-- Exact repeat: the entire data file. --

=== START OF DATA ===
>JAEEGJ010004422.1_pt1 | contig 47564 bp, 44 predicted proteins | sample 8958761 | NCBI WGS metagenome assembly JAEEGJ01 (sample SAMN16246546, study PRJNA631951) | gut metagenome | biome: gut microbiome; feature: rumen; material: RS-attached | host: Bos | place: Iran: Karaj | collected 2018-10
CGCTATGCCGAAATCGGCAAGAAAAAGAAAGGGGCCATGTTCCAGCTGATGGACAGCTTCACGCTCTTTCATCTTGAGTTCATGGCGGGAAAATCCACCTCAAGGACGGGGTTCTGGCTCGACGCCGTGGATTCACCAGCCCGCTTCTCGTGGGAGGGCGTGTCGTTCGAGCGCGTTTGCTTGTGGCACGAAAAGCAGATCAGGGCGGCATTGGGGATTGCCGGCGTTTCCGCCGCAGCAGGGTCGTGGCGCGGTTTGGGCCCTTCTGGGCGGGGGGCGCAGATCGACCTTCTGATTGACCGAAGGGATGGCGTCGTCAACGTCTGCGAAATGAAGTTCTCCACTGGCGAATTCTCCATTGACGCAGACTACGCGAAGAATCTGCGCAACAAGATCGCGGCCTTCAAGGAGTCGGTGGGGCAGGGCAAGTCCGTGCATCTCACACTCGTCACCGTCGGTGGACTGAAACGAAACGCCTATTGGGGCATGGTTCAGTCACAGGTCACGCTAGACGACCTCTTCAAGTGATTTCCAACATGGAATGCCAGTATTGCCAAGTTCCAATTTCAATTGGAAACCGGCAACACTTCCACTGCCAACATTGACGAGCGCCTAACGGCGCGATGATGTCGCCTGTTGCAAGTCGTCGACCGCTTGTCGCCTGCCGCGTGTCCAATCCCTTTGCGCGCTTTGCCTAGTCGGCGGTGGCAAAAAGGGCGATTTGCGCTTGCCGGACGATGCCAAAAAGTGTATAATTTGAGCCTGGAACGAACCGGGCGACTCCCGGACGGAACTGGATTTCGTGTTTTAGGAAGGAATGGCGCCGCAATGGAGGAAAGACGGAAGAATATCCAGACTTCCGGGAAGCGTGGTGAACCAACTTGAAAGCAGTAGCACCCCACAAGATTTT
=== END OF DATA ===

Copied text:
>JAEEGJ010004422.1_pt1 | contig 47564 bp, 44 predicted proteins | sample 8958761 | NCBI WGS metagenome assembly JAEEGJ01 (sample SAMN16246546, study PRJNA631951) | gut metagenome | biome: gut microbiome; feature: rumen; material: RS-attached | host: Bos | place: Iran: Karaj | collected 2018-10
CGCTATGCCGAAATCGGCAAGAAAAAGAAAGGGGCCATGTTCCAGCTGATGGACAGCTTCACGCTCTTTCATCTTGAGTTCATGGCGGGAAAATCCACCTCAAGGACGGGGTTCTGGCTCGACGCCGTGGATTCACCAGCCCGCTTCTCGTGGGAGGGCGTGTCGTTCGAGCGCGTTTGCTTGTGGCACGAAAAGCAGATCAGGGCGGCATTGGGGATTGCCGGCGTTTCCGCCGCAGCAGGGTCGTGGCGCGGTTTGGGCCCTTCTGGGCGGGGGGCGCAGATCGACCTTCTGATTGACCGAAGGGATGGCGTCGTCAACGTCTGCGAAATGAAGTTCTCCACTGGCGAATTCTCCATTGACGCAGACTACGCGAAGAATCTGCGCAACAAGATCGCGGCCTTCAAGGAGTCGGTGGGGCAGGGCAAGTCCGTGCATCTCACACTCGTCACCGTCGGTGGACTGAAACGAAACGCCTATTGGGGCATGGTTCAGTCACAGGTCACGCTAGACGACCTCTTCAAGTGATTTCCAACATGGAATGCCAGTATTGCCAAGTTCCAATTTCAATTGGAAACCGGCAACACTTCCACTGCCAACATTGACGAGCGCCTAACGGCGCGATGATGTCGCCTGTTGCAAGTCGTCGACCGCTTGTCGCCTGCCGCGTGTCCAATCCCTTTGCGCGCTTTGCCTAGTCGGCGGTGGCAAAAAGGGCGATTTGCGCTTGCCGGACGATGCCAAAAAGTGTATAATTTGAGCCTGGAACGAACCGGGCGACTCCCGGACGGAACTGGATTTCGTGTTTTAGGAAGGAATGGCGCCGCAATGGAGGAAAGACGGAAGAATATCCAGACTTCCGGGAAGCGTGGTGAACCAACTTGAAAGCAGTAGCACCCCACAAGATTTT